God's Borderless Realm - A Conversation with Karl Barth
We've been hearing a lot lately about walls and borders. Now, I'm not against national borders, but I think we need to put them in perspective. As a Christian, if I a embrace the concept of the kingdom of God, then I need to let go of a nationalistic vision. I need to embrace the premise that all humanity is created in the image of God. I need to affirm the premise that God is no respecter of borders.
I say this to introduce something that Karl Barth shares in one of his World War I sermons. I'm currently reading a recently published collection of sermons preached by Karl Barth at the beginning of World War I. The book is appropriately titled A Unique Time of God, because Barth, who opposed the war, believed that this was a "unique time of God," in which God's judgment was being revealed on a continent that had let racial/ethnic based nationalism lead to unnecessary power struggles.
In a sermon preached August 30, 1914, some three weeks into the war, which would devastate Europe and set the stage for the carnage of World War II (as well as the Holocaust), he shares this timely word:
It is simply out of the question that God "helps" the Germans or the French or the English. God does not even "help" us Swiss. God helps justice and love. God helps the kingdom of heaven, and that exists across all national boundaries. "God is Spirit, and those who worship him must worship him in spirit and in truth" (John 4:24). The foolish mixing of patriotism, war enthusiasm, and Christian faith could one day lead to the bitterest disappointment. "He who sits in the heavens laughs; the Lord has them in derision" (Ps. 2:4). We will not join in drinking this intoxicating potion. We want to look steadfastly and unwaveringly here to God, who loves everyone equally, who is above all the nations, from whom all have similarly departed, and from whose glory they have fallen short (see Rom. 3:23) -- the God who in like manner wants to draw all people to himself and gather them under the rule of his good and holy will. [A Unique Time of God: Karl Barth's WWI Sermons. William Klempa, ed, WJK Books, p. 100],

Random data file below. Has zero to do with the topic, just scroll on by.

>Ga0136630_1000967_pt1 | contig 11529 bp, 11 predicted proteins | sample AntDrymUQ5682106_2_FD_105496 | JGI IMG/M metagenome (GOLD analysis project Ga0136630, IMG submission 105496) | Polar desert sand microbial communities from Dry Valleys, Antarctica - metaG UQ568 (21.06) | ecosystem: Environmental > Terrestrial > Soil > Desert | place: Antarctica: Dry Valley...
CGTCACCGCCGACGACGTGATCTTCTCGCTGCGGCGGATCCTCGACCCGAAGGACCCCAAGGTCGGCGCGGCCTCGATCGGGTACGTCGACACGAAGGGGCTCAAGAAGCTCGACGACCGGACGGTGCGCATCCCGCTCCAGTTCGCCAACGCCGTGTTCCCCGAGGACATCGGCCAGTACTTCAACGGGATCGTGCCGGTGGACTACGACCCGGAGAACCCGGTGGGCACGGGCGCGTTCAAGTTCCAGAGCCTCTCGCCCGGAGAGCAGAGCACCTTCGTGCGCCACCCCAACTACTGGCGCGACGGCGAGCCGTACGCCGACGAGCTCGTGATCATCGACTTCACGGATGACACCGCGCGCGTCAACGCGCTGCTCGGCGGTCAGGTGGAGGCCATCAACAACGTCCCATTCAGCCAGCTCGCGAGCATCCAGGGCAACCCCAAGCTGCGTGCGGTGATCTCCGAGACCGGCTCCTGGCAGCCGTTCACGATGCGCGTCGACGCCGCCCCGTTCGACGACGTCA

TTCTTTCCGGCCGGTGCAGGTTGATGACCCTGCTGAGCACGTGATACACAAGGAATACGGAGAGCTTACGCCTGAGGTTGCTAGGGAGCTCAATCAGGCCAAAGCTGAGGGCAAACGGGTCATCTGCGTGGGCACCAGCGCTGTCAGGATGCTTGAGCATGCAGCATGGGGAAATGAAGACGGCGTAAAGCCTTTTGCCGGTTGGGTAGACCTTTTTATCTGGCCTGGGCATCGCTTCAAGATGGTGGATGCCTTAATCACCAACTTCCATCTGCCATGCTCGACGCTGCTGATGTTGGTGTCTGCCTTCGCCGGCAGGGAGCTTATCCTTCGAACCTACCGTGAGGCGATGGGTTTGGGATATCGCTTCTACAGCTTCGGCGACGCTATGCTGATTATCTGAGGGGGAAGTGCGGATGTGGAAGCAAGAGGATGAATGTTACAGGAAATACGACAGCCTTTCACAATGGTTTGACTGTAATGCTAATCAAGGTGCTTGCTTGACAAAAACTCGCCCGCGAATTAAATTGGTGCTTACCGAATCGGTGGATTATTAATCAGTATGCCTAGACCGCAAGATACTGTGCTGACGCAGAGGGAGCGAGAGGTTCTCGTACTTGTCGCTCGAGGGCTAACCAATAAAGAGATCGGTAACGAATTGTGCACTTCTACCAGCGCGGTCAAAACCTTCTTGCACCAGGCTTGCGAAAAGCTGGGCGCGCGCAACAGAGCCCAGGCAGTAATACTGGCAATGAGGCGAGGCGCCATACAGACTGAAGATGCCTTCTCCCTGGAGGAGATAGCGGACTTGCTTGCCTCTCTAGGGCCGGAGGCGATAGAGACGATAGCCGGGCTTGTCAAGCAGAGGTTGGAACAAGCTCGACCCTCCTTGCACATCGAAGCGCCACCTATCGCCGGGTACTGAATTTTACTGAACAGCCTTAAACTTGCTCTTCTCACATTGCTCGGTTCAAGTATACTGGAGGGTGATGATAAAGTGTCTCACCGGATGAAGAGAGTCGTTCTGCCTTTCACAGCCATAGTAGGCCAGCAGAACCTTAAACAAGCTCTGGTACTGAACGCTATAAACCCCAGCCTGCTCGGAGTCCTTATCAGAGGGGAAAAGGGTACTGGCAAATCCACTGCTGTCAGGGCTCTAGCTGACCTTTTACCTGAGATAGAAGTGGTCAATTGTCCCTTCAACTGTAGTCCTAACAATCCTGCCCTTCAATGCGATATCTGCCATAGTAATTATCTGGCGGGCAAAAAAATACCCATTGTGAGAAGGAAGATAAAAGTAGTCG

In all our nationalistic fervor, claiming that perhaps God blesses us, Barth suggests that we take a broader perspective. In the sermon he reminds his own community, which was German, that Switzerland included among its citizenry German, French, and Italian. If they were to embrace their own land, then they couldn't and shouldn't take sides. But, even the Swiss had no reason for pride, for God is bigger than Switzerland. So, perhaps we might take a bit of wisdom from the great Swiss theologian for our own times, and affirm God's greater vision of a borderless realm.
Note: a full review will be forthcoming.